Maybe my views have changed because I’m older. Perhaps my views have been tainted by working so many years in an Emergency Department where I have witnessed the self-destructive actions of young women because they did not seem to fit into the beauty ideal of society. Sex sells, and having indiscriminate sex sells the soul.
I like this warning. I wish that all people could see the truth in it. Allowing others to tell us what beauty is and is not is detrimental to our well-being and our self-esteem. It is allowing others to define us. I don’t want someone who doesn’t know me have a say in who I am.
View beauty like the blind man. He can only see with his heart.
A non-renewable commodity.
I wasted time today.
I wasted the whole day doing absolutely nothing. What a shame.
Considering I have lived more of my life than I have left, I feel that I shouldn’t really waste any time. Every minute of my day should be filled with living life. Today, I feel I have failed in the accomplishment of that goal. I was lazy. Not just mildly lazy but extremely lazy. The hardest thing I did today was make several cups of tea. I didn’t eat breakfast, or lunch and I’m contemplating not eating dinner since the effort would be to great.
Thank goodness I don’t have many of these kinds of days.
Although I am not very political by nature there are a few things that will make me stand up and shout out about man’s inhumanity to man. In my mind’s eye, there are a few things that shouldn’t even be on anybody’s political agenda because they are basic human rights. Just like the “black movement” shouldn’t have HAD to have been an issue back in the 60’s (and still exists), the “gay movement” shouldn’t HAVE to be an issue today. These things are just basic rights afforded to everyone: white, black, yellow, gay, straight, fat, skinny and all creeds.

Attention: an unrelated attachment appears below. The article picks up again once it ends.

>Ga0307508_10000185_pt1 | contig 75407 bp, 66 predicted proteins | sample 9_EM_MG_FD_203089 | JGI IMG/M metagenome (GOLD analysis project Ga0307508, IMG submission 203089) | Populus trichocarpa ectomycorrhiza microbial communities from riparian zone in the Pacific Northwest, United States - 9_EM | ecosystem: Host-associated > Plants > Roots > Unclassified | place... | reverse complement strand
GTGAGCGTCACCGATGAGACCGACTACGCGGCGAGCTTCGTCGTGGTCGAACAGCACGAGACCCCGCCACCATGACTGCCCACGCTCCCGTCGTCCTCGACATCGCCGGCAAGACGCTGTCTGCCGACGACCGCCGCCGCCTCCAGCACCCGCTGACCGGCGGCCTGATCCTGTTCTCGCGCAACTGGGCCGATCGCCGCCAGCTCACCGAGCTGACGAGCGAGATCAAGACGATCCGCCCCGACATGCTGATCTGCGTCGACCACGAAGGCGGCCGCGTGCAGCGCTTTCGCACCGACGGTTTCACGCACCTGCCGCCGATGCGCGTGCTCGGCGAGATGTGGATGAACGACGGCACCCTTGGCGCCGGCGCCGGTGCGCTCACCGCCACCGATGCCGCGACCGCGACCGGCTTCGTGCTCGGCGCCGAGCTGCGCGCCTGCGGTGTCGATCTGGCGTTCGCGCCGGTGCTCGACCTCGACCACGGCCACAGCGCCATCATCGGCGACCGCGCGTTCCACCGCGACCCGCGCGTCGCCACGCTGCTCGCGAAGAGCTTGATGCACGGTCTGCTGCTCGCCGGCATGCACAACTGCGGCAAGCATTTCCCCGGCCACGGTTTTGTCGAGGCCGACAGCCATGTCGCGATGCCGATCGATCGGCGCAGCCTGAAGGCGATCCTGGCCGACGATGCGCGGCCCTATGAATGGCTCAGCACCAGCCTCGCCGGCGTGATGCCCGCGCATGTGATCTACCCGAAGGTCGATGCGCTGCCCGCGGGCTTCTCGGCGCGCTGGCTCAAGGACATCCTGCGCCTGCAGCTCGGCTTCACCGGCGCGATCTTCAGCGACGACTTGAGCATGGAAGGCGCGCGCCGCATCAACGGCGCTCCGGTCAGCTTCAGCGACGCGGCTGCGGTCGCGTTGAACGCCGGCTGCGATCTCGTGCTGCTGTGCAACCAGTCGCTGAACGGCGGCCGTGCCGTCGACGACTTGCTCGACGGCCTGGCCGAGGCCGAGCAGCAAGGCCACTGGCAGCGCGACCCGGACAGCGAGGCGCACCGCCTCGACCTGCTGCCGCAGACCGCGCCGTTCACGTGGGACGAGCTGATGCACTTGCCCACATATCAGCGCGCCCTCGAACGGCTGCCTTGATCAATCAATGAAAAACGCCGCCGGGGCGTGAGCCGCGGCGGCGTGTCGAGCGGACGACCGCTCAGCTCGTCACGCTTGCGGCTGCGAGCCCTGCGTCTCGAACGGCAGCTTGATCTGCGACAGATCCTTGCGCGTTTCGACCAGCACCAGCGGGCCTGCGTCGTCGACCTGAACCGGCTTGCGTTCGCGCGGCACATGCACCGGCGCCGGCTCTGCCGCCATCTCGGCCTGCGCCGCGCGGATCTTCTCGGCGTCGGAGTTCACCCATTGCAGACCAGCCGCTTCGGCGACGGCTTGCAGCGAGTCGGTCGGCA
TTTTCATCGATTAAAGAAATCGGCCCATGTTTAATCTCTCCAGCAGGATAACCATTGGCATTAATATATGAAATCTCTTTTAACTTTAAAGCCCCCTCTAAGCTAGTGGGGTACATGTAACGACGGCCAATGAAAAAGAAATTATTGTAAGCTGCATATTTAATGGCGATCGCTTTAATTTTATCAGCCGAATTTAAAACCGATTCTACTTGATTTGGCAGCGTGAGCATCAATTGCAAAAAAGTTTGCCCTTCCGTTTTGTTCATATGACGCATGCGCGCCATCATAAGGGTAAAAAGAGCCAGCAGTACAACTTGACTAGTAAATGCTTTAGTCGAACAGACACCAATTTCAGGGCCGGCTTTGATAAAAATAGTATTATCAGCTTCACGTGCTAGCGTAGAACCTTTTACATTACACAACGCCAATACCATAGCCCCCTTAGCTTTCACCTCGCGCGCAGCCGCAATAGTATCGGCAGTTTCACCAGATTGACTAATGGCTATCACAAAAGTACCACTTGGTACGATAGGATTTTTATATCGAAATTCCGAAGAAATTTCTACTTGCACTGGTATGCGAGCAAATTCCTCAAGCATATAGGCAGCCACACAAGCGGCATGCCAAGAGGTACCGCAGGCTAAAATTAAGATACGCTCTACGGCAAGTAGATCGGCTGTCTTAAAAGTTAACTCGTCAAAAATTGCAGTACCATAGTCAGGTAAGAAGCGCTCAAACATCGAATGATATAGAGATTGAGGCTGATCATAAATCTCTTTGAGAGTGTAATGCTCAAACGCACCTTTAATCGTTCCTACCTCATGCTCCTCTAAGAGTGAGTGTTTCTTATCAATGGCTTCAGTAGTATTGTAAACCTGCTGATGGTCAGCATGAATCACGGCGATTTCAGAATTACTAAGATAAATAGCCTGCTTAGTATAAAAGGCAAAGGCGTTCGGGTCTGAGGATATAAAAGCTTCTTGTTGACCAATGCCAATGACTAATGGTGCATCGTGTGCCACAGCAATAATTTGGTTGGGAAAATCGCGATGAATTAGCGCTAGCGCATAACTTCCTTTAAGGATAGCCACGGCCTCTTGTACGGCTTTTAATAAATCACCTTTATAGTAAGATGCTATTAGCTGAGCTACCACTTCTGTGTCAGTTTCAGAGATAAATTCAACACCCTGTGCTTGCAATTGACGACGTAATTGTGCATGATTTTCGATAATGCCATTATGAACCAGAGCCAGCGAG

Yesterday, I published the picture at the top of this post to my facebook account. Believe it or not, there was a person who was equally shocked by both pictures. I was shocked that she was shocked. I see a huge difference in children starving to death and two people expressing their love for one another. In a world filled with hate and inequality on all levels, I find it sad that anyone can find both pictures equally shocking. Even though her opinion differs from mine, it is still her basic right to express it.
In the not so distant past, it was considered a sin to marry someone outside of your religious faith. A Catholic marrying a Jew was about as controversial as one could get. People quoted the Bible by saying “God doesn’t want us to be unevenly yoked.” When the religious issue calmed down a little the marriage scene was scandalized once again. Oh my goodness, white people were marrying black people! How could we have gone so far down the social scale? Heaven forbid, God would never approve of this! It’s an abomination unto man! Whites cannot marry blacks, it says so in the Bible. “God doesn’t want us to be unevenly yoked.”
Once again, we have a marriage issue on the rise. Unlike the minor issues of murder, rape, hunger, war, child abuse, elderly abuse and the like, gay issues are of paramount importance and should be a major political agenda for everyone. Stopping gay people from holding hands in public, kissing in public, getting married in public and having sex in private is an issue all us of should be concerned with. World peace will follow once we eradicate the gays from having any rights. Hitler must have been right when he wanted to abolish the people that he found offensive and take away their rights. Is that not what we are doing on a smaller scale when we take away basic human rights from those whose ideals do not conform to ours, whose color is not the same as ours, whose religious belief is not the same as ours, or whose sexual preference is not the same as ours?